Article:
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AC Geology Hurricanes & the Bermuda High Discussion

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Module 5 – Why the Wind Blows
Meteorology 10
Terrence J. Mullens
Lecture 20 – Air Pressure
This lecture’s goals
▪ Understand the definition of air pressure
▪ Explain how air pressure is measured
▪ Learn how air pressure varies in the atmosphere, and how to
identify it on a weather map.
What is air pressure?
▪ Air pressure is simply the weight of the air above you.
▪ From the top of the atmosphere to sea level, there is an average of
14.7 pounds of air per square inch of surface.
▪ Yes… that means that approximately 14.7 pounds of air is weighing
down on every square inch of your body right now!
▪ Two commonly used units are Inches of Mercury (inHg) and
Millibars (mb)
▪ Average sea level pressure in Inches of Mercury is 29.92 inHg
▪ Average sea level pressure in millibars is 1013.25 mb.
How is Air Pressure Measured
▪ Air pressure is measured using a
▪ The first barometer was invented
by Evangelista Torricelli, a student
of Galileo’s.
▪ The barometer consists of a pool
of mercury at the bottom with a
long tube that mercury could rise
▪ As air weighs down on the pool of
mercury, it is forced into the tube
rising up.
▪ Torricelli describe the pressure by
how high the mercury rose in the
tube… Inches of Mercury (inHg).
Air Pressure Decreases With Height
▪ As you rise in the atmosphere, you have less air above you…
thus air pressure decreases.
▪ However, like a pyramid, most air molecules crowd around the
surface of the earth.
▪ As a result, air pressure decreases exponentially with height!
However… air pressure also changes
▪ On the surface of the earth, there are areas of high and low
▪ These areas are typically weathermakers… so we care about them!
▪ Horizontal changes in air pressure are caused by horizontal
changes in air temperature.
▪ We’ll talk about this in the next lecture
Air Pressure on a Map
▪ Earth’s surface isn’t flat…
▪ Mountains, Hills, Valleys, Basins, etc. all have
different elevations, and thus have different
average surface pressures:
▪ Low pressure over high elevations (why your ears
▪ High pressure over lower elevations.
▪ This would make high/low pressure systems
very hard to identify on a weather map…
▪ Low pressure would be persistent over
mountains, high pressure would be persistent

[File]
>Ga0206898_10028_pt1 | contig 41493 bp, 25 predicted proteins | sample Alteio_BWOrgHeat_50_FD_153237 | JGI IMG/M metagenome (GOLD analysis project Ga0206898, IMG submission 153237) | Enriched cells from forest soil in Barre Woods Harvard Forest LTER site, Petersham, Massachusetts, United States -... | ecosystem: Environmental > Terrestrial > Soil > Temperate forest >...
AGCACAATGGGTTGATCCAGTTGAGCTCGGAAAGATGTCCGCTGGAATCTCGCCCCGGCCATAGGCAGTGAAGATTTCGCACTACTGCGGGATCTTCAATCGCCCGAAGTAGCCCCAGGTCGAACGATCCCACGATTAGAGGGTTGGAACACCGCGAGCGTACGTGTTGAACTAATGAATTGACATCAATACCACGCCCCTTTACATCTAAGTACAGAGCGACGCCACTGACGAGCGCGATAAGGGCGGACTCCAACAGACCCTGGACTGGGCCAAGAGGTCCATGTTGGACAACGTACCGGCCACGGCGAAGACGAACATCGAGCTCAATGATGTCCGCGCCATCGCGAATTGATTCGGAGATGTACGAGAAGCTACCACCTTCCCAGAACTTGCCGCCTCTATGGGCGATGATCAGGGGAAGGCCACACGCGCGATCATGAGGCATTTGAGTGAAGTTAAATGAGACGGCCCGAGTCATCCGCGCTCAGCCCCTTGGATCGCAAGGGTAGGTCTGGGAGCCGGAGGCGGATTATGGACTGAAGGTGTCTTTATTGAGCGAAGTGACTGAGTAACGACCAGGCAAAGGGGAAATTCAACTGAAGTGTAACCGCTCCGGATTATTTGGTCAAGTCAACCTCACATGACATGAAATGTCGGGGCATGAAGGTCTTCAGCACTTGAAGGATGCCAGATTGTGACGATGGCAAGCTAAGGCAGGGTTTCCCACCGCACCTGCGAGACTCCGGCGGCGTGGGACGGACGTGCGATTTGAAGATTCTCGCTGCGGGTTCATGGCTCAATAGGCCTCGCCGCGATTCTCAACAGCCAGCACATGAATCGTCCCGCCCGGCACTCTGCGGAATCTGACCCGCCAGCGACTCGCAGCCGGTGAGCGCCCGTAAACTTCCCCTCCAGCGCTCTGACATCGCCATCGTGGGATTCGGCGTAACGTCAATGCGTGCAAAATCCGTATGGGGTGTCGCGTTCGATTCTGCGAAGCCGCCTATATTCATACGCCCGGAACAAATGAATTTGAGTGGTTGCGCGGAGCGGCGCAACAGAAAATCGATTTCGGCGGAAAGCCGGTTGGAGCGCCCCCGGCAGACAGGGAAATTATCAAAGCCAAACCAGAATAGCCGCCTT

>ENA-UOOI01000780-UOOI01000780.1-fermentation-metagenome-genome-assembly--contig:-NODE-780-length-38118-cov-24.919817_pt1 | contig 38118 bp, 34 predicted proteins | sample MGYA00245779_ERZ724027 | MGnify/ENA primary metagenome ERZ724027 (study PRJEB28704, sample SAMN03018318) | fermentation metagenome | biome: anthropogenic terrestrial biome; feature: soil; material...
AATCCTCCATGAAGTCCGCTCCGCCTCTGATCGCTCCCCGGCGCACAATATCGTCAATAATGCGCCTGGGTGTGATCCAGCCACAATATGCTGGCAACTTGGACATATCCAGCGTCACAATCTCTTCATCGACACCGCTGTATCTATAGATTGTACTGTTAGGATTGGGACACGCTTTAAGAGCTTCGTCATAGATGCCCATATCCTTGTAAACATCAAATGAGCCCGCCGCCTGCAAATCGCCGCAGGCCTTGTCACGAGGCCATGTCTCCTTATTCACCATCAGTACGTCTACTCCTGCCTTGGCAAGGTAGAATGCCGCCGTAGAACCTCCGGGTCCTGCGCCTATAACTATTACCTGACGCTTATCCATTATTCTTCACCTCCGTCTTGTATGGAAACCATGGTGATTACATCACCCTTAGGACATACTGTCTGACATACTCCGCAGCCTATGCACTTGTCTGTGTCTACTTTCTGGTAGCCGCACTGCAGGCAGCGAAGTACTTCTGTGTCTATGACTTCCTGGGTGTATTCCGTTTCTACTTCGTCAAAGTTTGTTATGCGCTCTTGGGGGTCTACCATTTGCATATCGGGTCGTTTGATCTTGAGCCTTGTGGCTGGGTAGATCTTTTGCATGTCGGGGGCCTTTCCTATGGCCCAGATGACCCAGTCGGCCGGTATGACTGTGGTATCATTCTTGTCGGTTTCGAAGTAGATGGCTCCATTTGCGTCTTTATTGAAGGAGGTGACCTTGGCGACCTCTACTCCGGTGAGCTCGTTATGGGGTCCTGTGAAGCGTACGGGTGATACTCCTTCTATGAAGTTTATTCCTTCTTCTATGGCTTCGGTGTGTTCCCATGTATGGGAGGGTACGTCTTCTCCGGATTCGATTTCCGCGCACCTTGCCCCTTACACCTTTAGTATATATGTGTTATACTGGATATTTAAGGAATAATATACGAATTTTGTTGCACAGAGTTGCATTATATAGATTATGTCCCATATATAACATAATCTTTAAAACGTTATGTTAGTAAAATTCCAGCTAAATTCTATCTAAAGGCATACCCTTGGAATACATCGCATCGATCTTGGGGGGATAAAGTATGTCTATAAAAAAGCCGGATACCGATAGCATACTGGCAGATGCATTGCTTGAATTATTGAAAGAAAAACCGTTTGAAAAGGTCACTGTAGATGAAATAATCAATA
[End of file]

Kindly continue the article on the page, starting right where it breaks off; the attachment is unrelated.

over lowlands.
▪ To better identify weather systems, we
calibrate all pressure readings (called Station
Pressures) to Sea Level.
Air Pressure on a Map
▪ Surface air pressure data is displayed on a map using Isobars:
Lines of Constant Pressure.
▪ Isobars are usually drawn at 4mb intervals
Air Pressure on a Map
▪ Rather than looking
at a certain
meteorologists are
interested in looking
at weather patterns
aloft using pressure
▪ Height lines:
Altitude above sea
level that the air is
at that pressure.
▪ The map to the right
is a 500mb map.
Troughs: Cold Air
Ridge: Warm Air
Warm Regions have higher
Geopotential Heights, while Cold
Regions have lower Heights (Think of
the Two Columns!)
Lecture 21 – Pressure Gradient Force
This lecture’s goals
▪ Understand what forces act on the wind.
▪ Be able to explain the two-column model.
▪ Understand what affects the Pressure Gradient Force, and how
to calculate the Pressure Gradient Force.
Why the Wind Blows
▪ Consider Newton’s Laws of Motion:
▪ First Law: An object that is set in motion will stay in motion, unless
a force acts on it.
▪ Second Law: The NET force exerted on an object is equal to mass x
acceleration… ∑F = ma. (∑F means Sum of Forces)
▪ Third Law (we don’t need it today): Every action has an equal, but
opposite reaction.
▪ Using Newton’s Laws, we see that assuming the mass of the
atmosphere stays constant (this is good enough), forces acting
on it will accelerate it… creating wind.
▪ Forces either speed up, slow down, or change the winds direction.
Why the Wind Blows
▪ Forces that act on the wind are:
▪ The Pressure Gradient Force (Speeds up the Wind)
▪ This Lecture!
▪ The Coriolis Force (Changes the Wind’s Direction)… Next Lecture
▪ Friction (Slows down the Wind)… Next Lecture
Pressure Gradient Force
▪ The reason why we have wind!
▪ Air moves from high pressure to
low pressure in order to achieve
pressure balance.
▪ Think of two tanks of water with
a hose attached between them:
▪ Water will flow between the two
tanks until they both have the
same depth.
A model of the atmosphere
▪ Meteorologists use models to
make simple representations
of the atmosphere…
▪ Models eliminate
complexities allowing us to
focus on the main forces at
▪ An air parcel is also a model
of the atmosphere… by